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Currency Markets

Market Psychology for Currency markets

Trading strategy in currency movement will depend largely on market psychology. It influences the forex market in a variety of ways:


Flights to quality

Bad international political conditions can lead to what is known as "flight to quality" in the forex market. A flight from an "uncertain" currency leads an investor to search for a "safe haven" currency. The Swiss franc is a good example of a safe haven currency because it is very stable during times of political or economic uncertainty.


Long-term trends

Although currencies do not have clear growth trends like commodities and stocks, they are often seen moving in long-term trends. Cyclical trend analysis can give us a look at longer-term price trends that may rise from economic or political trends.


Buy the rumor, sell the fact

This popular market maxim applies to many who try to anticipate a particular action and react in exactly the opposite manner. This is also referred to as the market being "overbought" or "oversold." This can be measured through technical analysis. 


Market Movers

Stocks managed by hedge funds can influence the price levels to a certain degree. When the market approaches a support or a resistance level, the market behavior becomes more technical, which can result in a dramatic price swing. The movement of funds across asset classes like equity, commodities, real estate can influence currency movements. 



Generally, a high yielding currency tends to appreciate and the low yielding currency tends to depreciate. However, during times of high volatility, this statement reverses as the low yielding currency (USD, Euro, Yen, Swiss Franc, etc.) tends to serve as a safe haven for the investors. The fact that due to rising volatility in the global financial systems, equity inflows into emerging countries fall which can lead to a fall in the demand for that currency. 


Since 2000, there have been 3 notable instances when the volatility of the global capital markets was very high, measured by the Volatility Index (VIX). Vix is a measure that measures short term market volatility, as conveyed by S&P 500 stock index option prices.


During the terrorist attacks of September 11, during the ongoing Sub-Prime crisis, and in 2020 the COVID-19pandemic has resulted in tremendous volatility levels. During these instances, it was seen that the USD strengthened significantly against most of the high yielding currencies like the Russian Ruble, Indonesian Rupiah, Philippines peso, Indian rupee, etc.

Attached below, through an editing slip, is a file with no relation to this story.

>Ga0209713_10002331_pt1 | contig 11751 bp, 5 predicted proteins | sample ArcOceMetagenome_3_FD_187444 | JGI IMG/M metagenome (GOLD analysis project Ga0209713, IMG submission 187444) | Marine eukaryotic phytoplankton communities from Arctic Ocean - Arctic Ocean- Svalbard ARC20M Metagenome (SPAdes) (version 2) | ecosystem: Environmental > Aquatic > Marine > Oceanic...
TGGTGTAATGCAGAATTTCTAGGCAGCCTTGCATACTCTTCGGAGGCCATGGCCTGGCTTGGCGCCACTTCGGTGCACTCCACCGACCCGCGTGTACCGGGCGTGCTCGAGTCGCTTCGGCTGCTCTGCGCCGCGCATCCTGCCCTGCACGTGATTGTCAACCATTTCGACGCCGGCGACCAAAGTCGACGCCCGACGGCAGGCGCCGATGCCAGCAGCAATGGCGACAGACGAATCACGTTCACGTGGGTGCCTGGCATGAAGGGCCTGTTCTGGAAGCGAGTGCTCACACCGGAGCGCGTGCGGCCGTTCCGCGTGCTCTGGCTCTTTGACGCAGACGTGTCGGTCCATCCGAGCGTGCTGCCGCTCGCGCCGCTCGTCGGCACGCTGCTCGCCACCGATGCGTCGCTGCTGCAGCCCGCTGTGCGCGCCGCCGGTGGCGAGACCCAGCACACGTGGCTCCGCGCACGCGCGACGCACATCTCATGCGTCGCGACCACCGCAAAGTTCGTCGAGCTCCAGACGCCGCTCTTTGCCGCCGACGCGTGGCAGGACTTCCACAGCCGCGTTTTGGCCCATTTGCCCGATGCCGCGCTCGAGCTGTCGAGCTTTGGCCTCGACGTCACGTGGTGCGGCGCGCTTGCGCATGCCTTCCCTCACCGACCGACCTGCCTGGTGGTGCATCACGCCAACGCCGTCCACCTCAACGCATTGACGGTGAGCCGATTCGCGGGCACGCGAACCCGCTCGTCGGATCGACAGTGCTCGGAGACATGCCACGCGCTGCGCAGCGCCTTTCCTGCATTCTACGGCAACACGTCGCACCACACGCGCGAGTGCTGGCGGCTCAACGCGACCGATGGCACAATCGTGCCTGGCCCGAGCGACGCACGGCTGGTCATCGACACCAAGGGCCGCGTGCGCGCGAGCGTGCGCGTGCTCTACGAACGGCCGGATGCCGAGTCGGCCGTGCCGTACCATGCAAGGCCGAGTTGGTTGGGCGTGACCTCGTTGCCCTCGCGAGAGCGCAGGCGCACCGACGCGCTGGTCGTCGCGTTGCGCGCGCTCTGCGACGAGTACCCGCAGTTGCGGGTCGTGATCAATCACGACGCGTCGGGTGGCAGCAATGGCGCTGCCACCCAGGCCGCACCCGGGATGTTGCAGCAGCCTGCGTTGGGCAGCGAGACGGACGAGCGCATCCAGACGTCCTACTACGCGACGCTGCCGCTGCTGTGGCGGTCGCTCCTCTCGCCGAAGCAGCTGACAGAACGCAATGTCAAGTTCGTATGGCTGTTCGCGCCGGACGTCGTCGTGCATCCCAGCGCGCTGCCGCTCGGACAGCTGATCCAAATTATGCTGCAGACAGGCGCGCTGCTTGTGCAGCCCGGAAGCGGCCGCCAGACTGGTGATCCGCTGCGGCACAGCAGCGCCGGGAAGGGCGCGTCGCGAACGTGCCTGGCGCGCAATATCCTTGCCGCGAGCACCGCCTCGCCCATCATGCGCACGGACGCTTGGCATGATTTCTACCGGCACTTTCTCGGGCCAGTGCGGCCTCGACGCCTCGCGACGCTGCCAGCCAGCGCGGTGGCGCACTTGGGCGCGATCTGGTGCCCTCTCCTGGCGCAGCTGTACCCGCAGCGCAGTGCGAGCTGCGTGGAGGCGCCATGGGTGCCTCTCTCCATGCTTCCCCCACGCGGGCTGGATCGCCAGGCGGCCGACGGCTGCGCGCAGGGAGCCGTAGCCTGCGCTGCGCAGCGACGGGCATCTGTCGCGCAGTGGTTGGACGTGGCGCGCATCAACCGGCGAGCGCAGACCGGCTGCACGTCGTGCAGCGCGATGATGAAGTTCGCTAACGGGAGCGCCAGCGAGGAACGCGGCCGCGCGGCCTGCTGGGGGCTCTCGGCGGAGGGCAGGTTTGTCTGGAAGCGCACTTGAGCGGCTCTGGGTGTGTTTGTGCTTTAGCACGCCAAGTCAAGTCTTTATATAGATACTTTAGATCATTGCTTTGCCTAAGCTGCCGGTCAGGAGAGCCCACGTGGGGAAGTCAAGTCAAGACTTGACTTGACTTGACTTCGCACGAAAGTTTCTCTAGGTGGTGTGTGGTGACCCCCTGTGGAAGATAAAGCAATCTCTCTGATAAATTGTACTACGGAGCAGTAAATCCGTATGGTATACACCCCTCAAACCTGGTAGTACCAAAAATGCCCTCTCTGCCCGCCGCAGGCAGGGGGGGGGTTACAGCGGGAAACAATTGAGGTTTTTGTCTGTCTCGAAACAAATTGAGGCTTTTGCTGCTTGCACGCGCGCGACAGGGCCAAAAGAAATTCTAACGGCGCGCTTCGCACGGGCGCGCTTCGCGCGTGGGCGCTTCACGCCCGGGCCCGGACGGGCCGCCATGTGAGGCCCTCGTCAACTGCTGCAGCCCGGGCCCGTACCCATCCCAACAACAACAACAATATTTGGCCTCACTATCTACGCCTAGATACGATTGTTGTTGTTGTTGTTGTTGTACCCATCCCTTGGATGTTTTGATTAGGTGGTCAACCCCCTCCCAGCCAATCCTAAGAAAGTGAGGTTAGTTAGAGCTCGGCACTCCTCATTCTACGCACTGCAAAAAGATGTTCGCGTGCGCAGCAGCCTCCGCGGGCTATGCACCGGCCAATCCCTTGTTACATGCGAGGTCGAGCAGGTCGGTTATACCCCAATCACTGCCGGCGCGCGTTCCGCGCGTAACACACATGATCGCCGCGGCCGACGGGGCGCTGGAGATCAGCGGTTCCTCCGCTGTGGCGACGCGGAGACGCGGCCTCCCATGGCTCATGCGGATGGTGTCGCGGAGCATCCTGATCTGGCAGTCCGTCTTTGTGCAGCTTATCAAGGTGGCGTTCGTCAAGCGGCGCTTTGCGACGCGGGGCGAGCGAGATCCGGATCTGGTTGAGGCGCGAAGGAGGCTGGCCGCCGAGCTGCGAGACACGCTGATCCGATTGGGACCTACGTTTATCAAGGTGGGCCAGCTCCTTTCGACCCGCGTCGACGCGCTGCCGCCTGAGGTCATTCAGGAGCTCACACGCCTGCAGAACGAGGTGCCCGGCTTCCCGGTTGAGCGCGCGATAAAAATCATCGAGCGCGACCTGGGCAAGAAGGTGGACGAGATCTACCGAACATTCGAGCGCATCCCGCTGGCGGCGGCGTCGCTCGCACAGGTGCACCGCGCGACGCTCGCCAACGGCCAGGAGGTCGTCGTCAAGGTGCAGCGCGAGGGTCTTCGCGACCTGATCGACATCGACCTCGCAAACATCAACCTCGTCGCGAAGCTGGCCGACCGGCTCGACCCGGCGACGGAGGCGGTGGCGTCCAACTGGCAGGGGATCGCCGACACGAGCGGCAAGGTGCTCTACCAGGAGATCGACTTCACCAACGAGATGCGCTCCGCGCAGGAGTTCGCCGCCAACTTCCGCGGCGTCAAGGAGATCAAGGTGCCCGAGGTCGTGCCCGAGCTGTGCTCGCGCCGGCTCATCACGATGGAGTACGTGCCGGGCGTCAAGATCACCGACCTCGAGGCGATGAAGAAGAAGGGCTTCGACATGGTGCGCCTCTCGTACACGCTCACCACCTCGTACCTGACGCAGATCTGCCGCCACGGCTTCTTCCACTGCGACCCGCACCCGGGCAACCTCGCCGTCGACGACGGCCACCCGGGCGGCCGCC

The primary reason behind this is that during the time of uncertainty the investors tend to favor low yielding but safer currencies/ investment destinations in comparison to higher-yielding but risky currencies/investments.


The above chart shows the Level of VIX vis a vis the levels of USDINR and the Dollar Index.


Current Account Balance

A current account is one of the components of Balance of Payments and also has a significant impact on the USDINR movement.


Current account Balance = Balance of Trade + Net Factor Income from Abroad + Net Unilateral Transfers from Abroad


A current account surplus increases a country's net foreign assets by the corresponding amount, whereas a current account deficit does exactly the opposite. Hence a current account surplus strengthens the economy and it means more of the foreign currency coming in than going out. But as we know an exchange rate involves currencies of two economies hence the relative strength of one economy's current account against another plays an important role in determining the strength of one's currency against another.


However, comparing the absolute balance of a current account of one country against that of another is not an appropriate measure of determining the growth of an economy. Hence comparing a current account as a percentage of GDP seems a more viable option.


In the above image, we can see that the Current Account BOP of India and USD/INR spot prices shows a positive relationship between them.


Current account differential also determines whether one currency would be at a premium or a discount to that of another.


Crude Oil

Crude oil is one of the most important commodities of a country's import or export bill. The US is the biggest consumer of oil and with India also moving up in that list, oil has become an important factor to analyze.


For a country like India which imports more than 70% of its crude oil requirement and crude oil being priced in USD makes it all the more important factor affecting USD/INR exchange rate. A rise in the0 price of oil can increase the demand for the dollar as oil is priced in the dollar, which can result in the dollar depreciating.


For example, an oil company imports 100 barrels of crude oil at $80/barrel. Now the price of a barrel is $100 instead of $80 and due to the rise in prices, the company now has to spend $10,000 instead of $8000 to import the same quantity of oil. This leads to an increase in demand for the dollar, which is compensated by supplying an additional rupee. 


In this graph, it is quite evident that rising crude prices can lead to the depreciation of the rupee.

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